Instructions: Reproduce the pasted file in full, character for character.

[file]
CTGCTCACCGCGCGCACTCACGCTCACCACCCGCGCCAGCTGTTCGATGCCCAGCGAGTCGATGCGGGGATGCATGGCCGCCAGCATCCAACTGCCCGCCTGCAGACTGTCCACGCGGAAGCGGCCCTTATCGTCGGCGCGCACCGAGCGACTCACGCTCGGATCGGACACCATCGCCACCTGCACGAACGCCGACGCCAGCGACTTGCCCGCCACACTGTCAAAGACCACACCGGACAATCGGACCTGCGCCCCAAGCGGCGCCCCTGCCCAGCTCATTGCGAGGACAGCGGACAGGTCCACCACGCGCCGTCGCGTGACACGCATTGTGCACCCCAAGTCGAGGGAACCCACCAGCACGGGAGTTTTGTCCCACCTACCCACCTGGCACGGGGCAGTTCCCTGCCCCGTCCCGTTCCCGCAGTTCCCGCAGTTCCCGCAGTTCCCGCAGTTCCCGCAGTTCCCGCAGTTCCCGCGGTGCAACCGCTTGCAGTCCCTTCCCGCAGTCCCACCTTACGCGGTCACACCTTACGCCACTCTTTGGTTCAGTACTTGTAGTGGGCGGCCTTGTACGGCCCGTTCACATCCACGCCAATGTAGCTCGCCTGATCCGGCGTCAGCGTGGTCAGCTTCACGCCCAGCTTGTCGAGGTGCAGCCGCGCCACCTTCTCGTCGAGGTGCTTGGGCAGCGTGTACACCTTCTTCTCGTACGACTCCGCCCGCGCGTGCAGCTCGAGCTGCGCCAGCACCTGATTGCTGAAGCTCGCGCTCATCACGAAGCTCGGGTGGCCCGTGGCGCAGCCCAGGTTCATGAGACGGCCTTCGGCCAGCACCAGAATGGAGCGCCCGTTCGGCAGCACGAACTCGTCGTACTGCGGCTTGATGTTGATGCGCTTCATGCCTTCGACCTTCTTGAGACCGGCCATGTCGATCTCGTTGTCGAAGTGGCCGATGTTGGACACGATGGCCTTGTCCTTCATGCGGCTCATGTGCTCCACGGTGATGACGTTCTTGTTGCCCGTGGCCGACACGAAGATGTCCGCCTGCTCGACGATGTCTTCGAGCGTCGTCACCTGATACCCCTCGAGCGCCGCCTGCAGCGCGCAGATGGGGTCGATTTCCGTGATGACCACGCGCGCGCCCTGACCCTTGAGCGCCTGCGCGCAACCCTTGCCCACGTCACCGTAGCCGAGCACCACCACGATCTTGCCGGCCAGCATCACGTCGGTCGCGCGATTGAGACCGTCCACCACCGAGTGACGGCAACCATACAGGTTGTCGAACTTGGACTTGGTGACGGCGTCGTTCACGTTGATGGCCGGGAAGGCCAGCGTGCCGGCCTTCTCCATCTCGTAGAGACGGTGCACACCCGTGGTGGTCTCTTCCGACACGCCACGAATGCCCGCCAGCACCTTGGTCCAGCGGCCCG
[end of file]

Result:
CTGCTCACCGCGCGCACTCACGCTCACCACCCGCGCCAGCTGTTCGATGCCCAGCGAGTCGATGCGGGGATGCATGGCCGCCAGCATCCAACTGCCCGCCTGCAGACTGTCCACGCGGAAGCGGCCCTTATCGTCGGCGCGCACCGAGCGACTCACGCTCGGATCGGACACCATCGCCACCTGCACGAACGCCGACGCCAGCGACTTGCCCGCCACACTGTCAAAGACCACACCGGACAATCGGACCTGCGCCCCAAGCGGCGCCCCTGCCCAGCTCATTGCGAGGACAGCGGACAGGTCCACCACGCGCCGTCGCGTGACACGCATTGTGCACCCCAAGTCGAGGGAACCCACCAGCACGGGAGTTTTGTCCCACCTACCCACCTGGCACGGGGCAGTTCCCTGCCCCGTCCCGTTCCCGCAGTTCCCGCAGTTCCCGCAGTTCCCGCAGTTCCCGCAGTTCCCGCAGTTCCCGCGGTGCAACCGCTTGCAGTCCCTTCCCGCAGTCCCACCTTACGCGGTCACACCTTACGCCACTCTTTGGTTCAGTACTTGTAGTGGGCGGCCTTGTACGGCCCGTTCACATCCACGCCAATGTAGCTCGCCTGATCCGGCGTCAGCGTGGTCAGCTTCACGCCCAGCTTGTCGAGGTGCAGCCGCGCCACCTTCTCGTCGAGGTGCTTGGGCAGCGTGTACACCTTCTTCTCGTACGACTCCGCCCGCGCGTGCAGCTCGAGCTGCGCCAGCACCTGATTGCTGAAGCTCGCGCTCATCACGAAGCTCGGGTGGCCCGTGGCGCAGCCCAGGTTCATGAGACGGCCTTCGGCCAGCACCAGAATGGAGCGCCCGTTCGGCAGCACGAACTCGTCGTACTGCGGCTTGATGTTGATGCGCTTCATGCCTTCGACCTTCTTGAGACCGGCCATGTCGATCTCGTTGTCGAAGTGGCCGATGTTGGACACGATGGCCTTGTCCTTCATGCGGCTCATGTGCTCCACGGTGATGACGTTCTTGTTGCCCGTGGCCGACACGAAGATGTCCGCCTGCTCGACGATGTCTTCGAGCGTCGTCACCTGATACCCCTCGAGCGCCGCCTGCAGCGCGCAGATGGGGTCGATTTCCGTGATGACCACGCGCGCGCCCTGACCCTTGAGCGCCTGCGCGCAACCCTTGCCCACGTCACCGTAGCCGAGCACCACCACGATCTTGCCGGCCAGCATCACGTCGGTCGCGCGATTGAGACCGTCCACCACCGAGTGACGGCAACCATACAGGTTGTCGAACTTGGACTTGGTGACGGCGTCGTTCACGTTGATGGCCGGGAAGGCCAGCGTGCCGGCCTTCTCCATCTCGTAGAGACGGTGCACACCCGTGGTGGTCTCTTCCGACACGCCACGAATGCCCGCCAGCACCTTGGTCCAGCGGCCCG